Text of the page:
AD&D – Miniatures and Terrain

My latest AD&D session saw six players and one easily-forgotten thief henchmen delving into the Caverns of the Oracle, my own mega-dungeon. Unusually for this campaign, I used my Dwarven Forge dungeon tiles for the session, representing where the characters were standing.

The basic trouble with this is that AD&D uses a 1″ on the tabletop represents 3 1/3 feet in the game, so it’s difficult to accurately represent rooms. Corridors were actually not so hard, as the basic floor/wall tiles give 1½” of usable space, thus two together gives exactly 3″ of walking space, enough for a group to squeeze into.

As far as these sessions go, it wasn’t my greatest one. The group had three fights: the first against a party of enemy adventurers, the second against seven xorn, and the third against a stone golem.

The first combat had four 6th level NPCs (fighter, 2 clerics, 1 thief) and their five 2nd level fighter henchmen. The NPCs surprised the party for two segments, and the NPC fighters moved forward whilst the thief hid and the two clerics started casting Hold Person spells against the PCs. Unfortunately, Jesse cast magic missile upon acting in the next turn – with a casting time of 1 segment, that easily beat the hold person’s 5 segments, even with two segments of the spell already completed. Josh cast silence to negate the clerics, then successfully negotiated a hold person spell to neutralise the enemy clerics. After that, it was just troublesome dealing with the enemy high-level fighter – once he was dealt with, the group were easily able to account for the rest.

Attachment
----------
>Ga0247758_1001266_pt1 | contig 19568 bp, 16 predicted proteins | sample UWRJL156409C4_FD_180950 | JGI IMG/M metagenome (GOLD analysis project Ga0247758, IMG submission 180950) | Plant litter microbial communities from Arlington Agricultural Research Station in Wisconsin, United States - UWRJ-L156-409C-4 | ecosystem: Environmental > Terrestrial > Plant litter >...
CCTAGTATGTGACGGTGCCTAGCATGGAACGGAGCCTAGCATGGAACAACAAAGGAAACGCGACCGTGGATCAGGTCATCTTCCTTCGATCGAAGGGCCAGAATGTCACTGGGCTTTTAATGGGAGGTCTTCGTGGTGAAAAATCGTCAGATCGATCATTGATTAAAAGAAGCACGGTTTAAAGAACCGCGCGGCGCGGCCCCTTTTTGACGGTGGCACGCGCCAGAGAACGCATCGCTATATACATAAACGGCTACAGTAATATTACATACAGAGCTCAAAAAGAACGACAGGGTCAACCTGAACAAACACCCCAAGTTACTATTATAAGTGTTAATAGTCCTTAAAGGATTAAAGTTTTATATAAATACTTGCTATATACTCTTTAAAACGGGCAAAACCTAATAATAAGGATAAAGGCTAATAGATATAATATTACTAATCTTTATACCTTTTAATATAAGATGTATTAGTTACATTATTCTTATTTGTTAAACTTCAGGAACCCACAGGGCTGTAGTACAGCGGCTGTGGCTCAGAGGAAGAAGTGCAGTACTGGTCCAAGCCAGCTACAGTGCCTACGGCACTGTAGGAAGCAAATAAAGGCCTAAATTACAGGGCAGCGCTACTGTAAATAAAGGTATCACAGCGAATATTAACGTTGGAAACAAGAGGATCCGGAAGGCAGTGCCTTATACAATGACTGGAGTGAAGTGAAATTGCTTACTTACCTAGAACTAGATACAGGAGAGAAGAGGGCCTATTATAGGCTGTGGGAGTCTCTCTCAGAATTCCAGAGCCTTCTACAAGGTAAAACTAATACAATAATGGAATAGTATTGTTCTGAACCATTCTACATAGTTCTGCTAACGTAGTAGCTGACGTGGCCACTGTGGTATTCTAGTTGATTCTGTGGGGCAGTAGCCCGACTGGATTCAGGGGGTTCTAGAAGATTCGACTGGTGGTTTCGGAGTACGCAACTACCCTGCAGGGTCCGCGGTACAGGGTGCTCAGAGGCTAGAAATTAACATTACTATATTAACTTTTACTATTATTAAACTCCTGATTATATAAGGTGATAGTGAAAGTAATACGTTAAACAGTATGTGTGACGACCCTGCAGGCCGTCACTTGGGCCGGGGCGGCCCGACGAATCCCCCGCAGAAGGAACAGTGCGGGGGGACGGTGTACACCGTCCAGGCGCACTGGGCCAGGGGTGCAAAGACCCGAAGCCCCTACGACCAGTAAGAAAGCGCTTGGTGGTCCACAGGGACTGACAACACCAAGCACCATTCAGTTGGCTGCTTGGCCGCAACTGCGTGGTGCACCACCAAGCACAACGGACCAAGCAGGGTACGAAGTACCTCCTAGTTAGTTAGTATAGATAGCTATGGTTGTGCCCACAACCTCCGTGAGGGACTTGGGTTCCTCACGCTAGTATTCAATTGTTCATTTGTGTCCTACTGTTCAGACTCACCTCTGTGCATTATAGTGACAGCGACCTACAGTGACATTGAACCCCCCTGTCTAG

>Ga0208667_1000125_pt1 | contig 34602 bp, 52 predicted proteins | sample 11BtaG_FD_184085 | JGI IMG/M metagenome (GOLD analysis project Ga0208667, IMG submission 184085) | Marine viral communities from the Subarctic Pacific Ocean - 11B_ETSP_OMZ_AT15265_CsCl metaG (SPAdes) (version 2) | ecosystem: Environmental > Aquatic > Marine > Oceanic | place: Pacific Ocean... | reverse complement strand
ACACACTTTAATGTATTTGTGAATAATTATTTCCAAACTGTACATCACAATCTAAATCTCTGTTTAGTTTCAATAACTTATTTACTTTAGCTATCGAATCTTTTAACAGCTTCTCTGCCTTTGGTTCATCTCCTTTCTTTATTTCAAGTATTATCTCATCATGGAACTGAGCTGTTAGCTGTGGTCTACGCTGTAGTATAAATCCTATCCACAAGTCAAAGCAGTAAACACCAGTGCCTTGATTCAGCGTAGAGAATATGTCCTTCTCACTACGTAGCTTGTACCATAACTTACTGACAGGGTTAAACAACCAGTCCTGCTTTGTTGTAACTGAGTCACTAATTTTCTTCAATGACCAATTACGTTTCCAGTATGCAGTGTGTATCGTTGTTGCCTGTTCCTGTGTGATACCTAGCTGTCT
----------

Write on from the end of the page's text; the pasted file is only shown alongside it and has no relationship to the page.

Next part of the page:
Here’s a picture of the combat. The NPCs are to the bottom of the picture, the PCs to the top:

The fight against the xorns was really tough – the group were basically saved by the use of a prayer spell. With a -2 armour class, the Xorn are one of the most dangerous creatures in the original monster manual. Brian’s character was unconscious by the time the group won, and the group then retreated to heal!

The stone golem was fairly easily defeated, but then Tait’s character threw open a chest which he hoped held the magic plate-mail of one of his previous characters who was killed by trolls in that room. It held jewellery instead – and a petrification trap, which he failed to save against. His impatience defeated him – if he’d just waited for Rich’s thief, he could have survived that one.

The miniatures made it quite clear to the players who could participate in the combat. Sondra’s druid really needs a spear to poke enemies when she’s standing in the second rank!

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